Gail Borden, the founder of Borden Dairies, is depicted in a toga atop a tall marble column displayed on his family plot. Considering he worked so closely with condensed milk, his grave is anything but condensed.
Louis Marx was known as “the toy king of America” from 1919 until 1972, when he sold his empire to Quaker Oats for fifty-four million dollars. In those 53 years, his company, Marx Toys, produced some of the most beloved toys of all time. This has been his residence since 1982.
This enormous structure is where Wall Street big-shot John Harbeck lies in permanent repose. Mr. Harbeck’s mausoleum is the largest and most expensive in Woodlawn.
The literary and art world are also represented at Woodlawn.
James Montgomery Flagg, the artist who designed and illustrated the famous World War II recruitment poster featuring Uncle Sam, is buried here. Interestingly, Flagg used himself as the model for the country’s most well-know uncle.
William Barclay “Bat” Masterson was renowned as a gambler, a gunfighter and a deputy under Wyatt Earp in the 1870s. In 1902, he hung up his guns, moved east and became a sports writer for the New York Morning Telegraph newspaper. He died at his desk in 1921.
Nellie Bly was the pen name of Joseph Pulitzer’s star reporter Elizabeth Cochrane. She achieved fame not only for her first-hand undercover investigative reports of brutality and neglect at the Women’s Lunatic Asylum, but she also completed a circumnavigation of the globe, à la Around the World in 80 Days, besting the fictional record by nearly eight days. After her retirement from the newspaper business, she invented the prototype for the 55-gallon oil drum, still in widespread use in the United States.
Woodlawn has no shortage of musically-inclined residents.
The 1942 film “Yankee Doodle Dandy” told the life story of the legendary George M. Cohan and featured James Cagney in the title role (Cagney is buried in Gate of Heaven cemetery in Hawthorne, NY). The whole Cohan family is in this mausoleum George M., his mother, his father and his sister and they all thank you.
It seems that Woodlawn Cemetery has a special section honoring some jazz greats…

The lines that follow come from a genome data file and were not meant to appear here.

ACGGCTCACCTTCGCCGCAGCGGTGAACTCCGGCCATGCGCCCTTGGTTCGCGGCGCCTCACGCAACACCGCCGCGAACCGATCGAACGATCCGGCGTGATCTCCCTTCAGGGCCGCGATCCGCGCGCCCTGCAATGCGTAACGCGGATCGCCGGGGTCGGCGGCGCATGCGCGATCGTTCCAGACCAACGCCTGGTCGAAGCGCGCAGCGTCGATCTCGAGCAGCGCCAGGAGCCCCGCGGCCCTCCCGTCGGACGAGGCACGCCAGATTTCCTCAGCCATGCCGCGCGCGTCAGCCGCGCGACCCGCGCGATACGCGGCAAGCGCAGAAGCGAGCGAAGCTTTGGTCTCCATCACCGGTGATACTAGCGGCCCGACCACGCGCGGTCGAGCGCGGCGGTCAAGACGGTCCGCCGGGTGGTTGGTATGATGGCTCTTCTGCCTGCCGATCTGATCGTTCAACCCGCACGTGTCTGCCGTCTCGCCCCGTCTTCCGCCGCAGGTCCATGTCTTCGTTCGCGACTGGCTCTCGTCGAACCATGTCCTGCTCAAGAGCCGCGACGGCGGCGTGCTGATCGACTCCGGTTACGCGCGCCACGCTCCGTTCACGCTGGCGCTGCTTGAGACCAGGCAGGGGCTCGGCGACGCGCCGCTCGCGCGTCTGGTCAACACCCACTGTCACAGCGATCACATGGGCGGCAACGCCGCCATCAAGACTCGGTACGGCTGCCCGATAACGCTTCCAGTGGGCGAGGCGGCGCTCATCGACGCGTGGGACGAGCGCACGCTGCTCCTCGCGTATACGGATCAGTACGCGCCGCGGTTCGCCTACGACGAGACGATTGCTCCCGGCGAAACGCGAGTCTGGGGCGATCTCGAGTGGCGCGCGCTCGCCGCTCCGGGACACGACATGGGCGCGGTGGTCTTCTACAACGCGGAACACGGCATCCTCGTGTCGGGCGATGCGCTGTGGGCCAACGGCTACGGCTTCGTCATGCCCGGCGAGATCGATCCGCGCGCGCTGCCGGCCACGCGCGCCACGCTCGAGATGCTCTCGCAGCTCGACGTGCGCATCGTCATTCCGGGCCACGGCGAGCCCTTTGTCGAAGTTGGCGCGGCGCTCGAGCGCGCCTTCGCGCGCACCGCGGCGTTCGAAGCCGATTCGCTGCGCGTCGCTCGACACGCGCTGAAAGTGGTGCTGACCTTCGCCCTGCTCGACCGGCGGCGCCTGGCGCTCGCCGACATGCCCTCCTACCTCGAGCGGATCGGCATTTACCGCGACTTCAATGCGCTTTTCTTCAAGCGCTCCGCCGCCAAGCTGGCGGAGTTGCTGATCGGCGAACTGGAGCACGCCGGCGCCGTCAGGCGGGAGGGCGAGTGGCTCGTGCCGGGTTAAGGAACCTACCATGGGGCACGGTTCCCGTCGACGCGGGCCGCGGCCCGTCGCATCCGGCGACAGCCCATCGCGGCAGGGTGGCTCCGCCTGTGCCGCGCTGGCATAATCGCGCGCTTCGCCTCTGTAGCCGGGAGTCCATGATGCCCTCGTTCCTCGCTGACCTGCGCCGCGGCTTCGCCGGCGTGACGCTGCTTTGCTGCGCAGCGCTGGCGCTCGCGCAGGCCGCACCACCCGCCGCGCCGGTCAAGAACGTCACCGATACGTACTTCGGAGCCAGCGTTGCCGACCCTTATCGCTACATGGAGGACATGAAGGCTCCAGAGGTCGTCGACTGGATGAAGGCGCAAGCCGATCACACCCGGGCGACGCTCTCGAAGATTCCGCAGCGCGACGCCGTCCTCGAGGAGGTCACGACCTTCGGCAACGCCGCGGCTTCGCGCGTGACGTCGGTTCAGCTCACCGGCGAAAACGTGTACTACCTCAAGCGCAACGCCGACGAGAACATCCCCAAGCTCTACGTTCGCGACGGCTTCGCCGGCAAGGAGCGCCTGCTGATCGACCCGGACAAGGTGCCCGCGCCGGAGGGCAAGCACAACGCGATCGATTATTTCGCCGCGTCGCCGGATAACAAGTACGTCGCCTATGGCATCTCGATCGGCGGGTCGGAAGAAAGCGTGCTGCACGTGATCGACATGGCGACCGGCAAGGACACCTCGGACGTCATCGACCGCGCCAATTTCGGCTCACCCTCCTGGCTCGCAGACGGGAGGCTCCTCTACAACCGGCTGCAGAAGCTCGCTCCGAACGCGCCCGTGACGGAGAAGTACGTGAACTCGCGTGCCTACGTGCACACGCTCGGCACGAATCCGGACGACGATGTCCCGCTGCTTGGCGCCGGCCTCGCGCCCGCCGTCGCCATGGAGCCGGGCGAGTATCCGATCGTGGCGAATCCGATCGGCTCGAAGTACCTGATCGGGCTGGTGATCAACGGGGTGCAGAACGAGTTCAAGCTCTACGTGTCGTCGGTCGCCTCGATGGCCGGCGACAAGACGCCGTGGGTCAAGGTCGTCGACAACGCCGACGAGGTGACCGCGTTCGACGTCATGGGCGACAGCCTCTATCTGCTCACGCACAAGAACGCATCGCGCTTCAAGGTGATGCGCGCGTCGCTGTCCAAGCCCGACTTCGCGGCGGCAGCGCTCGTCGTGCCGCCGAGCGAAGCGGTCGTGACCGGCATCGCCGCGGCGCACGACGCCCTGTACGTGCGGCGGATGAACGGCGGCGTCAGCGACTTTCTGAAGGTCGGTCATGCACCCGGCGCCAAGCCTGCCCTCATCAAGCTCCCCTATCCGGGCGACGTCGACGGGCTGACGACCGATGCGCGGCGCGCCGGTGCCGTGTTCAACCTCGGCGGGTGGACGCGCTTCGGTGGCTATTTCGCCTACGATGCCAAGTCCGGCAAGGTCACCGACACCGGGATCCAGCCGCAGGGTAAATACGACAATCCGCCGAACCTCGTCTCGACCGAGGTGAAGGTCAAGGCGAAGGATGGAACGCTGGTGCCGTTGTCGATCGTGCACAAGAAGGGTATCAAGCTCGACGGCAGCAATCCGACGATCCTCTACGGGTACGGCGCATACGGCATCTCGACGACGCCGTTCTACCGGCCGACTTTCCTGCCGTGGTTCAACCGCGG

like the great Duke Ellington, whose compositions “Take the ‘A’ Train”, “Mood Indigo” and “It Don’t Mean A Thing (If It Ain’t Got That Swing)” became jazz and big-band standards. His first job was selling peanuts at Washington Senators games.
Where would jazz be without its stellar sidemen? And the afterlife is no exception.
The stars shown above happily share their space with session drummer Max Roach, who backed Dizzy Gillespie, Charlie Parker, Charles Mingus and others, for almost sixty years…
…and Illinois Jacquet, who, in the course of his sixty year career, played with Nat King Cole, Cab Calloway, Count Basie and jammed with President Bill Clinton on the White House lawn during the 1993 inaugural ball.
W.C. Handy, the “Father of the Blues”, is buried in the far southwest corner of Woodlawn. I’m sure his compositions, like “Beale Street Blues”, “St. Louis Blues” and “Memphis Blues”, keep his neighbors’ toes tappin’.
Although technically not a musical figure, Fiorello LaGuardia served as New York City’s mayor for three terms from 1934 to 1945. However, his life was immortalized in the 1959 Broadway musical Fiorello!
While I was wandering through the cemetery, this family plot struck me as funny. (Oh, yeah, I find funny things in cemeteries.)
We also saw this unusual sight:
A casket was just sitting on the grass. Unmarked and un-graved. Perhaps it belonged with The Coffin Family.
Woodlawn Cemetery is open to visitors every day from 8:30 am to 5:00 pm. We approached the gates to exit at 5:01 pm. The gates were locked. This had happened before. We made a U-turn and followed the main cemetery road back to the far entrance, near the office. A friendly guard was parked in front of a lone open gate. We asked for directions back to the Major Deegan Expressway, thanked him for his hospitality and re-entered the land of the living.